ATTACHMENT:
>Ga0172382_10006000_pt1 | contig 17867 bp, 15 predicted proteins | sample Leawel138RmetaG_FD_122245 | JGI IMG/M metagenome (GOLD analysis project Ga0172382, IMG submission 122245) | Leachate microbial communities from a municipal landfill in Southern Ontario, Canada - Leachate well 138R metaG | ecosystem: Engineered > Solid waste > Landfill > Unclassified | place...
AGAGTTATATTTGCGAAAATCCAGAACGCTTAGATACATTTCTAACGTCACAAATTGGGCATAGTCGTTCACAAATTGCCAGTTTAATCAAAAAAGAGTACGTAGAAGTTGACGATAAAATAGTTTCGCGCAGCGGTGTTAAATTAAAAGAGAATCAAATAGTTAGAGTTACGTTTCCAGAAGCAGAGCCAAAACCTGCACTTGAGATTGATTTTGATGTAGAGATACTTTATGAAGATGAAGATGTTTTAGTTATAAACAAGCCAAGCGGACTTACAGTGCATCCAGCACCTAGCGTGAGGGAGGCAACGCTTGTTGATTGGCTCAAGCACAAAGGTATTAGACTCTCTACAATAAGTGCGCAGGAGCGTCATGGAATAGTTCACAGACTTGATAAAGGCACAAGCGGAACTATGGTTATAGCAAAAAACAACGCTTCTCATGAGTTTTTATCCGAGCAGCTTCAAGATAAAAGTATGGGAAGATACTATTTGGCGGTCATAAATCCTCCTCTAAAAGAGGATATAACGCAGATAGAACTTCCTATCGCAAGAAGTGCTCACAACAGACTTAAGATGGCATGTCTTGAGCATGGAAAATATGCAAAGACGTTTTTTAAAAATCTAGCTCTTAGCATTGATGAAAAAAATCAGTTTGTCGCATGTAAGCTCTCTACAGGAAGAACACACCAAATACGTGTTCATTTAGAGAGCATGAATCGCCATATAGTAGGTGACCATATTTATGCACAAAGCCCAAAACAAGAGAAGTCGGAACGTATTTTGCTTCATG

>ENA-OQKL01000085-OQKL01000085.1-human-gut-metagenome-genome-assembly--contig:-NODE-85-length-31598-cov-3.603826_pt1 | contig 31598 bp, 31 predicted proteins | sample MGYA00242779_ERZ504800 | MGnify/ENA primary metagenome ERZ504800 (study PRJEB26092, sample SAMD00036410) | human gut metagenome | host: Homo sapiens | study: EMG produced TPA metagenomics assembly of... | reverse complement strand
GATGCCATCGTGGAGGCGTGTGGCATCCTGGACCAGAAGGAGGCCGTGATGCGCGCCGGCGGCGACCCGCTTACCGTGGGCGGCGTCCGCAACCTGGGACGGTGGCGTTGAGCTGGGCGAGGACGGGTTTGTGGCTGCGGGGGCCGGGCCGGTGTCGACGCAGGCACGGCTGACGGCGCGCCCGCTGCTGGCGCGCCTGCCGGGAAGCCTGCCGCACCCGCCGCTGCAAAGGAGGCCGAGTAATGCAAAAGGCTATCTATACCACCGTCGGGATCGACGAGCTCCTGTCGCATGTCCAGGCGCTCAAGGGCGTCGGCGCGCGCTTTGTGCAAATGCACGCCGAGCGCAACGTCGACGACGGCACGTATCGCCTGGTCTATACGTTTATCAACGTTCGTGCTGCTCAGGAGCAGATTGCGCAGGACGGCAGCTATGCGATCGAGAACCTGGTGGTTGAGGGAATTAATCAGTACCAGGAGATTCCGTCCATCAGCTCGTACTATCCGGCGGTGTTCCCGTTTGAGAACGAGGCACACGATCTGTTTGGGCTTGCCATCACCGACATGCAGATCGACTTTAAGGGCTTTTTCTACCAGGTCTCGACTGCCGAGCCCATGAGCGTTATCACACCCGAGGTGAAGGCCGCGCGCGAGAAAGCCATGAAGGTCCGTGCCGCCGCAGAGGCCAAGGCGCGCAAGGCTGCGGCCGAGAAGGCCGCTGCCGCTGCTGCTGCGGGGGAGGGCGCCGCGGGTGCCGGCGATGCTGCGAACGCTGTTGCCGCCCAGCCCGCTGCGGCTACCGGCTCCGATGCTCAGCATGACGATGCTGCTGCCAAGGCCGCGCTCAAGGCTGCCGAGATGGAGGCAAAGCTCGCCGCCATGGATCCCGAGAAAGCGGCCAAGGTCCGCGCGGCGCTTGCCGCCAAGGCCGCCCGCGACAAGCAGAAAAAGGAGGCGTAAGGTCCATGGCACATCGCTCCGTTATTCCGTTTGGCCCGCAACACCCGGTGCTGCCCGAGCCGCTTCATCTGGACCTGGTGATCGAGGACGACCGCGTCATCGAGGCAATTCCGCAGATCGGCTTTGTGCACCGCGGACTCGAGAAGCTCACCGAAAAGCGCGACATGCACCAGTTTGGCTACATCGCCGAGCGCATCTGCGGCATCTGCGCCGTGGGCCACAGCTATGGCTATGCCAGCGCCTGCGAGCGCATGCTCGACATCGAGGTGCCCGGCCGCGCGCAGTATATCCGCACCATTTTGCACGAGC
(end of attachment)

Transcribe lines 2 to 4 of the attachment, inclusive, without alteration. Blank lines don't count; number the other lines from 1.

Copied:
AGAGTTATATTTGCGAAAATCCAGAACGCTTAGATACATTTCTAACGTCACAAATTGGGCATAGTCGTTCACAAATTGCCAGTTTAATCAAAAAAGAGTACGTAGAAGTTGACGATAAAATAGTTTCGCGCAGCGGTGTTAAATTAAAAGAGAATCAAATAGTTAGAGTTACGTTTCCAGAAGCAGAGCCAAAACCTGCACTTGAGATTGATTTTGATGTAGAGATACTTTATGAAGATGAAGATGTTTTAGTTATAAACAAGCCAAGCGGACTTACAGTGCATCCAGCACCTAGCGTGAGGGAGGCAACGCTTGTTGATTGGCTCAAGCACAAAGGTATTAGACTCTCTACAATAAGTGCGCAGGAGCGTCATGGAATAGTTCACAGACTTGATAAAGGCACAAGCGGAACTATGGTTATAGCAAAAAACAACGCTTCTCATGAGTTTTTATCCGAGCAGCTTCAAGATAAAAGTATGGGAAGATACTATTTGGCGGTCATAAATCCTCCTCTAAAAGAGGATATAACGCAGATAGAACTTCCTATCGCAAGAAGTGCTCACAACAGACTTAAGATGGCATGTCTTGAGCATGGAAAATATGCAAAGACGTTTTTTAAAAATCTAGCTCTTAGCATTGATGAAAAAAATCAGTTTGTCGCATGTAAGCTCTCTACAGGAAGAACACACCAAATACGTGTTCATTTAGAGAGCATGAATCGCCATATAGTAGGTGACCATATTTATGCACAAAGCCCAAAACAAGAGAAGTCGGAACGTATTTTGCTTCATG

>ENA-OQKL01000085-OQKL01000085.1-human-gut-metagenome-genome-assembly--contig:-NODE-85-length-31598-cov-3.603826_pt1 | contig 31598 bp, 31 predicted proteins | sample MGYA00242779_ERZ504800 | MGnify/ENA primary metagenome ERZ504800 (study PRJEB26092, sample SAMD00036410) | human gut metagenome | host: Homo sapiens | study: EMG produced TPA metagenomics assembly of... | reverse complement strand
GATGCCATCGTGGAGGCGTGTGGCATCCTGGACCAGAAGGAGGCCGTGATGCGCGCCGGCGGCGACCCGCTTACCGTGGGCGGCGTCCGCAACCTGGGACGGTGGCGTTGAGCTGGGCGAGGACGGGTTTGTGGCTGCGGGGGCCGGGCCGGTGTCGACGCAGGCACGGCTGACGGCGCGCCCGCTGCTGGCGCGCCTGCCGGGAAGCCTGCCGCACCCGCCGCTGCAAAGGAGGCCGAGTAATGCAAAAGGCTATCTATACCACCGTCGGGATCGACGAGCTCCTGTCGCATGTCCAGGCGCTCAAGGGCGTCGGCGCGCGCTTTGTGCAAATGCACGCCGAGCGCAACGTCGACGACGGCACGTATCGCCTGGTCTATACGTTTATCAACGTTCGTGCTGCTCAGGAGCAGATTGCGCAGGACGGCAGCTATGCGATCGAGAACCTGGTGGTTGAGGGAATTAATCAGTACCAGGAGATTCCGTCCATCAGCTCGTACTATCCGGCGGTGTTCCCGTTTGAGAACGAGGCACACGATCTGTTTGGGCTTGCCATCACCGACATGCAGATCGACTTTAAGGGCTTTTTCTACCAGGTCTCGACTGCCGAGCCCATGAGCGTTATCACACCCGAGGTGAAGGCCGCGCGCGAGAAAGCCATGAAGGTCCGTGCCGCCGCAGAGGCCAAGGCGCGCAAGGCTGCGGCCGAGAAGGCCGCTGCCGCTGCTGCTGCGGGGGAGGGCGCCGCGGGTGCCGGCGATGCTGCGAACGCTGTTGCCGCCCAGCCCGCTGCGGCTACCGGCTCCGATGCTCAGCATGACGATGCTGCTGCCAAGGCCGCGCTCAAGGCTGCCGAGATGGAGGCAAAGCTCGCCGCCATGGATCCCGAGAAAGCGGCCAAGGTCCGCGCGGCGCTTGCCGCCAAGGCCGCCCGCGACAAGCAGAAAAAGGAGGCGTAAGGTCCATGGCACATCGCTCCGTTATTCCGTTTGGCCCGCAACACCCGGTGCTGCCCGAGCCGCTTCATCTGGACCTGGTGATCGAGGACGACCGCGTCATCGAGGCAATTCCGCAGATCGGCTTTGTGCACCGCGGACTCGAGAAGCTCACCGAAAAGCGCGACATGCACCAGTTTGGCTACATCGCCGAGCGCATCTGCGGCATCTGCGCCGTGGGCCACAGCTATGGCTATGCCAGCGCCTGCGAGCGCATGCTCGACATCGAGGTGCCCGGCCGCGCGCAGTATATCCGCACCATTTTGCACGAGC